With the election looming, local secondary school students have been teeing up their political knowledge.

John Paul College Year 13 student, Alex Norton, 18, organised a panel on Wednesday with an open invitation to all local candidates to help raise political awareness among his peers.

"It only comes around every three years so I thought this was a great opportunity."

Local candidates who attended were Richard Gillies (Green Party), Fletcher Tabuteau (NZ First), Wendy Biddle (Maori Party) and National's Todd McClay. Coromandel National MP Scott Simpson was also there.

Advertisement

Alex has been interested in politics since Year 10 but said it hadn't matured until this year.

Read more:
Mock voting helps Rotorua students get involved with the election


"People my age are not really aware what's going on in politics so it's important we don't vote for a party just because our parents do, because then it's just a wasted vote," he said.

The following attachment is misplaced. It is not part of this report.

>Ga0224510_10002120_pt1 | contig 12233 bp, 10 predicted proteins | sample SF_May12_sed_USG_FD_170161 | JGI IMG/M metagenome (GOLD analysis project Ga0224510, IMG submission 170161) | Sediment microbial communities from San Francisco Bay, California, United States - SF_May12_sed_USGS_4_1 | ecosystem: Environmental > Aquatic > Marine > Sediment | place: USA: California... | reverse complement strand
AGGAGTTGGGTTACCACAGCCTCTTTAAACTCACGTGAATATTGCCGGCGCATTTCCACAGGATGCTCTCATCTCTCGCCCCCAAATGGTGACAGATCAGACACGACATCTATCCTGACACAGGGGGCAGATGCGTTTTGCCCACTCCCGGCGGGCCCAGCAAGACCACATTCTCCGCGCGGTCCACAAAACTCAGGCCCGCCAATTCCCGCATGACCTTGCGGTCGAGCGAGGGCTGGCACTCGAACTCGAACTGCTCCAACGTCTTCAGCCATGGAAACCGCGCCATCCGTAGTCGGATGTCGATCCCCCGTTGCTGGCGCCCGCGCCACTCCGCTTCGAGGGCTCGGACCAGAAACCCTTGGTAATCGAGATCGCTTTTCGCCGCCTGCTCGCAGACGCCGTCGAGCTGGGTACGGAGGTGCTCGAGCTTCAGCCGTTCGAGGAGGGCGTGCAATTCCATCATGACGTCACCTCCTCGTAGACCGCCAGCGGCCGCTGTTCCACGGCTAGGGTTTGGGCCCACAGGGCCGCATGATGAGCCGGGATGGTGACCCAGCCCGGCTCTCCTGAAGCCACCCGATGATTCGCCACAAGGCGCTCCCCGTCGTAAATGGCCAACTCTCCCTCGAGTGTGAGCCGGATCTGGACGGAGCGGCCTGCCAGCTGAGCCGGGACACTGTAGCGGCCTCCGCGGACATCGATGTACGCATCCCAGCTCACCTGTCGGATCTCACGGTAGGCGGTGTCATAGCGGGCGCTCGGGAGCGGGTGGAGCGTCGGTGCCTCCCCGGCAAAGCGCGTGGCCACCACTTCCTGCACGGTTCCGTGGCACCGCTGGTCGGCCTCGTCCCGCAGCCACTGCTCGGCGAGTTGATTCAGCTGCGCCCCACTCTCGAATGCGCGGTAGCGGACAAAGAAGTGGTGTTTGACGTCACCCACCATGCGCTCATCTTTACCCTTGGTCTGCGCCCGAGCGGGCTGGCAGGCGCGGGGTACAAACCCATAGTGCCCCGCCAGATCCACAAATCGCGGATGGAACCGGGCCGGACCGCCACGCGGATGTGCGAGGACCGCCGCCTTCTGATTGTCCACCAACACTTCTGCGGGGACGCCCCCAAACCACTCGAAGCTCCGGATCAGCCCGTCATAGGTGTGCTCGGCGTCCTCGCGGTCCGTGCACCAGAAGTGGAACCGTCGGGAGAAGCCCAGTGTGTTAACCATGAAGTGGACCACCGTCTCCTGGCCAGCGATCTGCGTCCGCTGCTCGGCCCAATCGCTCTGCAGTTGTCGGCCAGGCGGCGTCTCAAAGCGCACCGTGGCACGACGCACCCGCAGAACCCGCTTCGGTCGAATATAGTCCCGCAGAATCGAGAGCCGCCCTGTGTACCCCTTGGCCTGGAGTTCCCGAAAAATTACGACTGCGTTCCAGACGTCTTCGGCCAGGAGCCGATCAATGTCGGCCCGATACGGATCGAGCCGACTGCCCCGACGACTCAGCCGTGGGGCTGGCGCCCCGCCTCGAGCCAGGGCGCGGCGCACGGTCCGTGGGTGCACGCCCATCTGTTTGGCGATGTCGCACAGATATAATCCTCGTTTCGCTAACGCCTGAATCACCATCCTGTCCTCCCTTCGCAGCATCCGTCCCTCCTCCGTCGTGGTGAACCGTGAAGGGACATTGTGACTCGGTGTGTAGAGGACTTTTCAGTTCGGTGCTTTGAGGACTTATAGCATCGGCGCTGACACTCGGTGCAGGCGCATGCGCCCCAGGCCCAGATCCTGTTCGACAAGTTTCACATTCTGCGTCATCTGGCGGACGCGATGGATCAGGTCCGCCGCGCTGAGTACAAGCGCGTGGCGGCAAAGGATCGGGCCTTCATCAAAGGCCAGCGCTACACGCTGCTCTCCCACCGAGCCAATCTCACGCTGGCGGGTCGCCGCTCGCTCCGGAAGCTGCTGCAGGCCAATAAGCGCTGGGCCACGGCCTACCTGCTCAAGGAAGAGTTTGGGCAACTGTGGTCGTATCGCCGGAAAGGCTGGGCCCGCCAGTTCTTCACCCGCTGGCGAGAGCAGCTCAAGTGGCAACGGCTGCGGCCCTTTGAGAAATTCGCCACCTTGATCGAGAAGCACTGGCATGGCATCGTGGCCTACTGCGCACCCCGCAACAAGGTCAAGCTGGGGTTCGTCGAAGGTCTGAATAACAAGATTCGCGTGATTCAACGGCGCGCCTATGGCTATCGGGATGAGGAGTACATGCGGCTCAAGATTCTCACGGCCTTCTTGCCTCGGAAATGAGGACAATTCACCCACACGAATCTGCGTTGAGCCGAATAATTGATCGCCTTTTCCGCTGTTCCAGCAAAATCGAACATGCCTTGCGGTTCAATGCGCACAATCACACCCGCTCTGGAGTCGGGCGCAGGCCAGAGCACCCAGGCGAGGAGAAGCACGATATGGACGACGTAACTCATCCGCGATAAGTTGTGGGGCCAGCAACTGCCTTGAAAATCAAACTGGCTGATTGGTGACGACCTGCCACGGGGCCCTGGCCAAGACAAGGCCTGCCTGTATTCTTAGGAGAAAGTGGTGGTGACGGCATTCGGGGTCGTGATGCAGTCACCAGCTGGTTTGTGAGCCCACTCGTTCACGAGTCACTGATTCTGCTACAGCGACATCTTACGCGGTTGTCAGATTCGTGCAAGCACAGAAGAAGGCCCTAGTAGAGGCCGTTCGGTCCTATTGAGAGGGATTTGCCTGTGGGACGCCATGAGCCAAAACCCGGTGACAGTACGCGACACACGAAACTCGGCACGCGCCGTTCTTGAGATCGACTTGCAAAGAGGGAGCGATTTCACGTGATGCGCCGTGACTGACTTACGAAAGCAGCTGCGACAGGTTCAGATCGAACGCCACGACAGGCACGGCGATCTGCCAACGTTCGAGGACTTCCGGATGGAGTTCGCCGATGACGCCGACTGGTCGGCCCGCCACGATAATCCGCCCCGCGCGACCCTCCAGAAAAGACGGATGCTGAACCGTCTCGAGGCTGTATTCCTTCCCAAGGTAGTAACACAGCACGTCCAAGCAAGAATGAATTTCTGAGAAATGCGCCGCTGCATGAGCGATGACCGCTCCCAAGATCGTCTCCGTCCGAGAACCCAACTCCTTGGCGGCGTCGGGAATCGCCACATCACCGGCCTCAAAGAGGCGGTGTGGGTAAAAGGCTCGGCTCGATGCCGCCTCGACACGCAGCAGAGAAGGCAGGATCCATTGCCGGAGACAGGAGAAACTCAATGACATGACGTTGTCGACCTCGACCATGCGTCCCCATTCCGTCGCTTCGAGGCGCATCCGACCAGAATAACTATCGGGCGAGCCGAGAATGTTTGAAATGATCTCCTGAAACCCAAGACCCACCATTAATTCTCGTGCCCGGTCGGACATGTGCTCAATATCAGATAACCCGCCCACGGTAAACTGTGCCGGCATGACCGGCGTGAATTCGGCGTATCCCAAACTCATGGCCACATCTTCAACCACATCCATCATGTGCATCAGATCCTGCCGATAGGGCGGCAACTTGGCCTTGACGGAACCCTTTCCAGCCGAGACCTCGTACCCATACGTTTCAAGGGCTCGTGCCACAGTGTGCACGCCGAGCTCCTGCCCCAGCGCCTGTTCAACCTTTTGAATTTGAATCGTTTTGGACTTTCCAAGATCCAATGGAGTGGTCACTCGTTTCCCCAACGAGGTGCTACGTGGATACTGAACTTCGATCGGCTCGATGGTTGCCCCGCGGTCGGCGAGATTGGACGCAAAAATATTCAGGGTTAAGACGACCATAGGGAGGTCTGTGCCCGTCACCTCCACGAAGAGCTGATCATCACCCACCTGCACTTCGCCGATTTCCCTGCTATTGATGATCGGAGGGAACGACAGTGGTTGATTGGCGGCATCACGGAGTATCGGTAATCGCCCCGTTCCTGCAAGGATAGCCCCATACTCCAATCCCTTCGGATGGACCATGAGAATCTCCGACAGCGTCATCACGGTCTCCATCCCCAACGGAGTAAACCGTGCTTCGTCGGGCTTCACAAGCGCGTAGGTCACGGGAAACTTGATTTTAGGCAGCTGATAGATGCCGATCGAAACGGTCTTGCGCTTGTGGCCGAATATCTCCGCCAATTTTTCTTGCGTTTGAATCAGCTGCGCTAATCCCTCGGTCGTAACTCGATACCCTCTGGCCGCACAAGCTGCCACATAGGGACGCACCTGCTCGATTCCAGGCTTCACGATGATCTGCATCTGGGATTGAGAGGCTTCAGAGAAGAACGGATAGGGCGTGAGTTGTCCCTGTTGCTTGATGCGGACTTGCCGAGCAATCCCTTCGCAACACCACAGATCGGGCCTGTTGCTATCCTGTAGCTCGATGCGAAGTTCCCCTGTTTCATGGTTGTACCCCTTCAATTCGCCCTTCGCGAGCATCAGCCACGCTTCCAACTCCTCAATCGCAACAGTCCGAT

Alex feels it's important for young voters to realise they have a responsibility.

"Everyone has the right to vote and we should really emphasise that."

Rotorua Boys' High School ran a similar event where Maori Party Waiariki candidate Te Ururoa Flavell, Labour's Ben Sandford and Mr McClay ran separate workshops with students.

Rotorua Boys' High School principal Chris Grinter said this was well received by the students.

"I thought this was a really good exercise and a great way to highlight election matters for the 18-year-olds in our school who traditionally are not known as a particularly active voting group."

Years 9 and 10 students from Western Heights High School have also been learning about the election, as well as participating in the nationally run mock election for youth.

Western Heights High School's head of social sciences, Nathan Ward thought it was important for students to be informed of politics and be able to make their own decisions.

"We've had some students who have really taken to it and jumped on board.

"They've learned how to make an informed decision and how to base who they vote for off their own values."